Collections Care During Closure

Head of Conservation Lilli Steele shares the how the collection has been cared for while the museum has been closed.

While the doors have been shut to The Phillips Collections due to covid-19, the Phillips staff has still been busy caring for the permanent collection and the artworks in the special exhibitions. Every day since mid-March, our security staff has conducted daily checks throughout the entire museum and our building engineers have closely monitored the climate control system. Once a week, someone from our conservation department has walked through the galleries to inspect all of the works of art on view to check for any changes in condition, with particular attention to the loans included in Riffs and Relations: African American Artists and the European Modernist Tradition and Moira Dryer: Back in Business. Since both exhibitions closed so soon after they opened in February, the generous lenders have agreed to extend the exhibitions until January 2021 and December 2020, respectively. In order to prevent over exposure of light to works that are vulnerable to fading—such as drawings, watercolors, prints, and photographs, which are generally only placed on view for three months a year—the galleries were kept dim as much as possible. In addition, preparation staff carefully covered light sensitive works of art under dark fabrics to ensure that they received no additional exposure during the extended exhibition period.

Conservator Lilli Steele examines Alma Thomas, Watusi (Hard Edge), 1963, Acrylic on canvas, Hirshhorn Museum and Sculpture Garden, Smithsonian Institution, Washington, DC, Gift of Vincent Melzac, 1976. Adjacent to the painting, several prints have been covered with a dark cloth to eliminate additional light exposure.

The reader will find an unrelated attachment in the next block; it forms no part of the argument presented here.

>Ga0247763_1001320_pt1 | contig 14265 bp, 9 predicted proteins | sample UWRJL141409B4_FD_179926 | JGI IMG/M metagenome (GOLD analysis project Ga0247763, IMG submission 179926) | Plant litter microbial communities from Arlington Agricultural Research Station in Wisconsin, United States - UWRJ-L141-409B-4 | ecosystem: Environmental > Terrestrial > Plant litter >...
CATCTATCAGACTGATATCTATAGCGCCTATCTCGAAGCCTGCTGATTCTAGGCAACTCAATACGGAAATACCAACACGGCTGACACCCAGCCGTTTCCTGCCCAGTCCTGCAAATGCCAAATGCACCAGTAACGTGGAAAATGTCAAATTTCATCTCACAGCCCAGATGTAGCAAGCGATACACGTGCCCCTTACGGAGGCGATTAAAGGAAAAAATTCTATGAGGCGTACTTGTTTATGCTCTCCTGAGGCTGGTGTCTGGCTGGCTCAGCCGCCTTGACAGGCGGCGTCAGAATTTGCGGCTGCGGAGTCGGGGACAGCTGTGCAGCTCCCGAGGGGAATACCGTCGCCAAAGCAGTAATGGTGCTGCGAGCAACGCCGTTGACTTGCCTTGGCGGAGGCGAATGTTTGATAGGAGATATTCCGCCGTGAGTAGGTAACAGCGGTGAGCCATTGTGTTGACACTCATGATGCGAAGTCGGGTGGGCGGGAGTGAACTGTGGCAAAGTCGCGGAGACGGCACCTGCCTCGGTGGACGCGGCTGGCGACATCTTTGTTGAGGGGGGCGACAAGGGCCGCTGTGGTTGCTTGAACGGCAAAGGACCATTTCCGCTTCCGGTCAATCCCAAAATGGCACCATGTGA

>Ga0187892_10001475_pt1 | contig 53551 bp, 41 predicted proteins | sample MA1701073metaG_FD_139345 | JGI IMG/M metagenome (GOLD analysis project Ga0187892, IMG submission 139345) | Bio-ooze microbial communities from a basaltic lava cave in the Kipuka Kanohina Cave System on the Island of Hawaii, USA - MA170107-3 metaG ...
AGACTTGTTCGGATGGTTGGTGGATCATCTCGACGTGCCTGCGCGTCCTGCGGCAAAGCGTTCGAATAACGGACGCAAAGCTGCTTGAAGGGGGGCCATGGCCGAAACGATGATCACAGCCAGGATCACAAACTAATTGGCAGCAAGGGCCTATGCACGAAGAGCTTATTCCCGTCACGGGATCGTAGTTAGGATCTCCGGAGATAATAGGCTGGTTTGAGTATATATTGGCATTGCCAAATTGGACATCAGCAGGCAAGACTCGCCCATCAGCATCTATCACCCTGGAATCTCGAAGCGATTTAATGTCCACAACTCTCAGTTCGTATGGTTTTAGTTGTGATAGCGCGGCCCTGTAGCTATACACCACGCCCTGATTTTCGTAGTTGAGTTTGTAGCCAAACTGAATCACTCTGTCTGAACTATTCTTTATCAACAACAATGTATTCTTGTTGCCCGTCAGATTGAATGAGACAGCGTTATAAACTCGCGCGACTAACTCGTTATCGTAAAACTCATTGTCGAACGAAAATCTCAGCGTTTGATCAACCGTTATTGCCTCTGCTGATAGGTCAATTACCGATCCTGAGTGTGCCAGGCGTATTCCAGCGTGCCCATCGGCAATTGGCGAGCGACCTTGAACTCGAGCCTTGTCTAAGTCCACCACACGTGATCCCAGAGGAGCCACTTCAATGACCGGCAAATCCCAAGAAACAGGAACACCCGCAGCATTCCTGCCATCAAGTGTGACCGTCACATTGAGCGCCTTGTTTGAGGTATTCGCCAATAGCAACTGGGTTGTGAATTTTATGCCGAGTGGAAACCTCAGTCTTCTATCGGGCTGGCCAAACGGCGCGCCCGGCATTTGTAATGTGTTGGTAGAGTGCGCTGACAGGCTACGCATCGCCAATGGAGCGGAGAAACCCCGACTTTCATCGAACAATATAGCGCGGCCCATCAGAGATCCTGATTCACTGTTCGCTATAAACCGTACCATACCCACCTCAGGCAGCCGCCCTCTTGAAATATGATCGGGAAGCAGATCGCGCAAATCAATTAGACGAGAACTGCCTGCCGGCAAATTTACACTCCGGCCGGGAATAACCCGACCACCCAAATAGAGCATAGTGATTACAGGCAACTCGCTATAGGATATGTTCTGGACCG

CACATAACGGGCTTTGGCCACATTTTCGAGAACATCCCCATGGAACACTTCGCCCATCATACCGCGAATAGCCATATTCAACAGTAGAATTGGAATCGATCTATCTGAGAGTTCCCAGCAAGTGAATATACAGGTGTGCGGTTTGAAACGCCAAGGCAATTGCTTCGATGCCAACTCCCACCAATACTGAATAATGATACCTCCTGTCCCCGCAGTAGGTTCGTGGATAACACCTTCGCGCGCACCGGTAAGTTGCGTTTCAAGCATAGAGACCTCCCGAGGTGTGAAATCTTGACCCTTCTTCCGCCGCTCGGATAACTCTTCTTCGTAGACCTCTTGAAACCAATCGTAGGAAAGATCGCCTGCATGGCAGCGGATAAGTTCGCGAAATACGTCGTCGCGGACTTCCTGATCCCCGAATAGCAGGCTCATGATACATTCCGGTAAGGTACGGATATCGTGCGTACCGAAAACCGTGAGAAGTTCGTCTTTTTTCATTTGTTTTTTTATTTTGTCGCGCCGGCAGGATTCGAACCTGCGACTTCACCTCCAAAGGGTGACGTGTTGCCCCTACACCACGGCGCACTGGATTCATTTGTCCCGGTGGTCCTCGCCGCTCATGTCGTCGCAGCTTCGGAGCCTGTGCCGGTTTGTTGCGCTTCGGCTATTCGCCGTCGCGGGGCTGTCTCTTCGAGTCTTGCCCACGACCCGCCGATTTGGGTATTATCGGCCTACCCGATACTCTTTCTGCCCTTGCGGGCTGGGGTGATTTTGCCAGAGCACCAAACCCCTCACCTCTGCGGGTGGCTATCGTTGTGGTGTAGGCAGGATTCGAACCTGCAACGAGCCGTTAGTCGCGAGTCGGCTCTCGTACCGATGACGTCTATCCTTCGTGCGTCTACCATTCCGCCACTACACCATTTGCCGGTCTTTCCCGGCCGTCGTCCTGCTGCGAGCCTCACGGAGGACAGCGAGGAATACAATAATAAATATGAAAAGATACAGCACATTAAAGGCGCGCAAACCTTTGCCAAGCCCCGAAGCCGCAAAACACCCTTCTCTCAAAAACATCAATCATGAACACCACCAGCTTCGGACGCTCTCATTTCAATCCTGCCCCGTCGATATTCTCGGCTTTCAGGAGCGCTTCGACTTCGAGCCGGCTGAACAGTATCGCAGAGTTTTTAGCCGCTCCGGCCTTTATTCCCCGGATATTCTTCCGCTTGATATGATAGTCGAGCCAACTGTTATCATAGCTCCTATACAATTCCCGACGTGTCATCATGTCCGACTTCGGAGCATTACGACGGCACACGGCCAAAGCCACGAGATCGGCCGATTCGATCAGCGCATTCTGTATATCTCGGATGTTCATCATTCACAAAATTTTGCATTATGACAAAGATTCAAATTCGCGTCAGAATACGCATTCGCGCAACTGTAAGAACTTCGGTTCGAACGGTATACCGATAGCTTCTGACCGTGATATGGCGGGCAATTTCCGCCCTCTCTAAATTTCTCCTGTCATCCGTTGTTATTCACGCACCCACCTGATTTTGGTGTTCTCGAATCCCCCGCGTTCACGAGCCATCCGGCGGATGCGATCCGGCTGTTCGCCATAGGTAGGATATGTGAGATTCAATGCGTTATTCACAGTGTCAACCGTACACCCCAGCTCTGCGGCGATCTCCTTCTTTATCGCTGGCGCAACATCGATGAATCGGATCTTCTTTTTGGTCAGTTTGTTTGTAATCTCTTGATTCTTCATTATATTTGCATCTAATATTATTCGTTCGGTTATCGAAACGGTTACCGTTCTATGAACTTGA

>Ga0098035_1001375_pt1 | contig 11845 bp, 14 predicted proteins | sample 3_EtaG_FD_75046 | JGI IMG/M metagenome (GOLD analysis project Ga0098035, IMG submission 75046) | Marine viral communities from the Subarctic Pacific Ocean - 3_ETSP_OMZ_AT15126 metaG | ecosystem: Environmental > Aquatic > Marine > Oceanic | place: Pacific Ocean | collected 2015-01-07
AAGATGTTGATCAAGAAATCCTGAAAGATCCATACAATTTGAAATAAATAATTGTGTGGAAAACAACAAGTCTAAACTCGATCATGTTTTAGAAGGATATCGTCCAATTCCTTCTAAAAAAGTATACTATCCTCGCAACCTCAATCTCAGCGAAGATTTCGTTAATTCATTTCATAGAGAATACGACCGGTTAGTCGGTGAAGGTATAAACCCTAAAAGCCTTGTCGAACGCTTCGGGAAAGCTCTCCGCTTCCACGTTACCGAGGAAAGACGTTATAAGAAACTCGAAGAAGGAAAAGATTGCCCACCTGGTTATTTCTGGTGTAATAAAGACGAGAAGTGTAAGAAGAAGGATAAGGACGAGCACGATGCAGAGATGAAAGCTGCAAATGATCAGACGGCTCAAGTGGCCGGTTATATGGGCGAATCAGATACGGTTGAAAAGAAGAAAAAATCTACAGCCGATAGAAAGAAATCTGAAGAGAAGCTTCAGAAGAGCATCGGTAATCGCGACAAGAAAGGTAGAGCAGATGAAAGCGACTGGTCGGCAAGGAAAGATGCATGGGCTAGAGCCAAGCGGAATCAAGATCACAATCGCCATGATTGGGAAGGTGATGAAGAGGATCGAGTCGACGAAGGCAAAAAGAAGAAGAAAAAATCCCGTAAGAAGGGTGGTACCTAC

The museum’s outdoor sculptures have also been carefully tended to during the shut down, After the long rainy spring, the sculptures were due to be washed to remove pollen, bird droppings, and other dirt residues that had accumulated over the winter. Periodic cleaning of Angela Bulloch’s Heavy Metal Stack, Fat Cyan Three (located at the corner of 21st and Q), Seymour Lipton’s Ancestor (located in front of the Phillips House), and Barbara Hepworth’s Dual Form and Ellsworth Kelly’s Untitled (EK927) (in the Hunter Courtyard) has continued during the summer and into the fall to ensure their preservation.

Wearing masks and socially distanced on a warm September afternoon, conservators Lilli Steele and Patti Favero and preparator Laylaa Randera wash Ellsworth Kelly’s Untitled (EK927).

While it was strange to be in the museum for many months with virtually no colleagues present and certainly no visitors, I felt comforted to be able to enjoy old friends from the permanent collection and be reminded of the Phillips’s exceptional exhibitions. We are so excited to finally carefully remove the coverings over the artworks and welcome visitors back into our galleries and also to enjoy our newly cleaned sculptures.

Moira Dryer’s Unusual Choice of Casein

Associate Conservator Patti Favero explains Moira Dryer’s unique choice of paint medium.

The works on display in Moira Dryer: Back in Business are remarkable for the artist’s distinctly individual style which includes unique structures, vibrant colors, and evocative paint layers.

Moira Dryer, The Debutante, 1987, Casein, lacquer on rubber, wood, 48 in. diam., Collection of Marguerite Steed Hoffman © Estate of Moira Dryer

As we installed the show in early February, I learned that Dryer’s unique approach extends also to her materials. Many of the works in the exhibition are painted on thin plywood panels, not more than 1/8-inch thick, that are shaped or mounted to come forward off the wall and into the space. One panel is even bent into a free-standing form, while another is combined with found objects in a sculptural assemblage. But it was Dryer’s unusual choice of casein as a paint medium that really interested me.

What is Casein?

Samples of casein paints and mediums. Left to right: Richeson “Shiva” casein tube paints, pure casein powder from Rublev Colours (“For Making Paint and Adhesives”), Richeson “Shiva” casein emulsion medium, and Pelikan Plaka “All-purpose paint.”